President’s Message

Rob DeRemer



This month I would like to talk about Tibetan prayer flags. They are colorful rectangular colors, strung on string or rope. They are used to bless the surrounding area, where they are placed most of the time in high places so they do not drag on the ground. Sometimes on building tops, even from one mountain to another, or on fencing going across meadows.

Legend says Nepal sutra written banners or squares of cloth were originally written on battle flags and carried into battle. The battle flags became prayer flags in 800 CE, when they were carried into Tibet. They were further modified in 1040 CE. The Indian monk, Atisha, introduced the Indian practice of printing on cloth prayer flags to Tibet and Nepal.

Traditionally prayer flags come in sets of five colors: light to bright blue, white, green and yellow. The blue is for sky and space, white is for the air and wind, red is for fire, green is for water and yellow is for earth. Tradition Tibetan medicine, health, and harmony are produced through the balance of the five elements.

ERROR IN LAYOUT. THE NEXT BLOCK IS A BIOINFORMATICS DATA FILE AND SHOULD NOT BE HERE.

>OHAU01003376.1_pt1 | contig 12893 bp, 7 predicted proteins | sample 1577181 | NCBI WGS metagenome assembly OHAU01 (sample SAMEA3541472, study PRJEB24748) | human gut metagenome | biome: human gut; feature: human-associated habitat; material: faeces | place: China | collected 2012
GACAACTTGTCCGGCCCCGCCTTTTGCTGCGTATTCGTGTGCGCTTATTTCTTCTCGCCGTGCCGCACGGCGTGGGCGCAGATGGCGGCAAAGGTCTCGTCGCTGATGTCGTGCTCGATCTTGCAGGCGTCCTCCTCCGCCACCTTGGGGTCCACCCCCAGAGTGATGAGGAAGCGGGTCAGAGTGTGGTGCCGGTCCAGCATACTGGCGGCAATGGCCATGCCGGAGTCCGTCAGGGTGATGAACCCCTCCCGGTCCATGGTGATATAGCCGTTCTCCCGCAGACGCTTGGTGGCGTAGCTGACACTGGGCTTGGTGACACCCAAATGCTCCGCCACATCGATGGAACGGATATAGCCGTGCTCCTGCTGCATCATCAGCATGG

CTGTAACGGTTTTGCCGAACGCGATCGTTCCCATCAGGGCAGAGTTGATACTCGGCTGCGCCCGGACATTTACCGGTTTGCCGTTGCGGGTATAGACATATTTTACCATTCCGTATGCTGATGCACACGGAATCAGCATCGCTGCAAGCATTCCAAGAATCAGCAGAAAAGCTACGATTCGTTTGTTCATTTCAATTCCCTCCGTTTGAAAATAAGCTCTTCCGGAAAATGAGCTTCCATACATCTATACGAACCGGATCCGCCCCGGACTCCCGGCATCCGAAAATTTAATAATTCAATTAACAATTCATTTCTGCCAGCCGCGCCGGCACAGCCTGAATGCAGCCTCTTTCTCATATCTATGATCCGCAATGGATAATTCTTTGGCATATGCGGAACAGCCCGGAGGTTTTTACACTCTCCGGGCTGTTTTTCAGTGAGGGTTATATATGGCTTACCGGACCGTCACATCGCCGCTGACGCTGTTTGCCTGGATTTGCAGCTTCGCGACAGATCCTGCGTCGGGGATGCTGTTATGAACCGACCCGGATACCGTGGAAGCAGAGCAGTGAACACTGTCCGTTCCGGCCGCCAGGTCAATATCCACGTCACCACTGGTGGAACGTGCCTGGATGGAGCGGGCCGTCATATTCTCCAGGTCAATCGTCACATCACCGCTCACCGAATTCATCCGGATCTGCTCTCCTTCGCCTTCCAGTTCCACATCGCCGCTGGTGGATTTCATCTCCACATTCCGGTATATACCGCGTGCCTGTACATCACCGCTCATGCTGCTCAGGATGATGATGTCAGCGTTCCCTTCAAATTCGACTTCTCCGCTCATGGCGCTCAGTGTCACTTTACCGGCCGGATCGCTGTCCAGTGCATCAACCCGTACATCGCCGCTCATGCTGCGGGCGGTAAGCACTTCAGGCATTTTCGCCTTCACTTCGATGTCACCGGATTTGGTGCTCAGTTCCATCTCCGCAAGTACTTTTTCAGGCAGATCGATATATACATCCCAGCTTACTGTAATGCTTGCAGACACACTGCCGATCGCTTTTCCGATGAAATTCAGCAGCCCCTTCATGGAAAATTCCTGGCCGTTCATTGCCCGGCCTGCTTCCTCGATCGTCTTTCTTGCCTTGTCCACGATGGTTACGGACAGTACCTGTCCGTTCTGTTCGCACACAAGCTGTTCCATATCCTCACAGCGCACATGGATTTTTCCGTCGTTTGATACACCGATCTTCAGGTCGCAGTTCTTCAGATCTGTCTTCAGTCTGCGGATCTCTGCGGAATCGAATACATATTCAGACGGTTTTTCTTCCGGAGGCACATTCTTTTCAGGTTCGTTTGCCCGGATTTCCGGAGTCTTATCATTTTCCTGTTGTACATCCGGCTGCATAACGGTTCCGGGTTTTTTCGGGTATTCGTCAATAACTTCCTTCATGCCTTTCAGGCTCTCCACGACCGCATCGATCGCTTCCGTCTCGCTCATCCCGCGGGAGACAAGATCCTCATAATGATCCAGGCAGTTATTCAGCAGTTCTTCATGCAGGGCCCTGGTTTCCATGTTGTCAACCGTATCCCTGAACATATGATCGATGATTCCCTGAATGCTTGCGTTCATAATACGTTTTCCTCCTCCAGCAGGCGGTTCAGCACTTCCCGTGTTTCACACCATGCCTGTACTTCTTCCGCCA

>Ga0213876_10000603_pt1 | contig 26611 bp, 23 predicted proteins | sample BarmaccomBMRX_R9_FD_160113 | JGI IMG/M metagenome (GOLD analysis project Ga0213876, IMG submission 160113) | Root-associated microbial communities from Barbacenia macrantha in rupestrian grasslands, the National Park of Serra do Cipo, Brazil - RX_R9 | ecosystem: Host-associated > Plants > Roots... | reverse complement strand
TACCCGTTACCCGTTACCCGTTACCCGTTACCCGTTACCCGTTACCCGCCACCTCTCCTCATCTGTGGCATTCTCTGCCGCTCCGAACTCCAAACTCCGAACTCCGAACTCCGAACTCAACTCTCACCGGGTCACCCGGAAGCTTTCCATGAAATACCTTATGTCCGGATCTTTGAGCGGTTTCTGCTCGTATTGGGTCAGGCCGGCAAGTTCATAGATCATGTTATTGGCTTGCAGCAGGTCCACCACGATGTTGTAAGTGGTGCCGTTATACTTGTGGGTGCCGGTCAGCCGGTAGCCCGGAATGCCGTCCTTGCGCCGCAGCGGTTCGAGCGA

Most flags have a strong horse in the center. They bear the three flaming jewels on it back; the Ta is a symbol of speed and transformation of bad to good fortune. The three flaming jewels symbolize the Buddha, the Dharma (Buddhist teachings) and the Sangha (the Buddhist community), which are the three cornerstones of Tibetan tradition.

Prayer flags are used to promote peace, compassion, strength and wisdom. The flags do not carry prayers to G-d. The Tibetans believe the prayers and mantras will be blown in the wind to spread the good will and compassion into the pervading space thus benefiting all.

They say the best time to hang new flags is in the morning on a sunny, windy day.

Thanks for all you do,

P.S. Barbara is doing well at this moment. Thanks for all the calls and visits. She enjoys the company.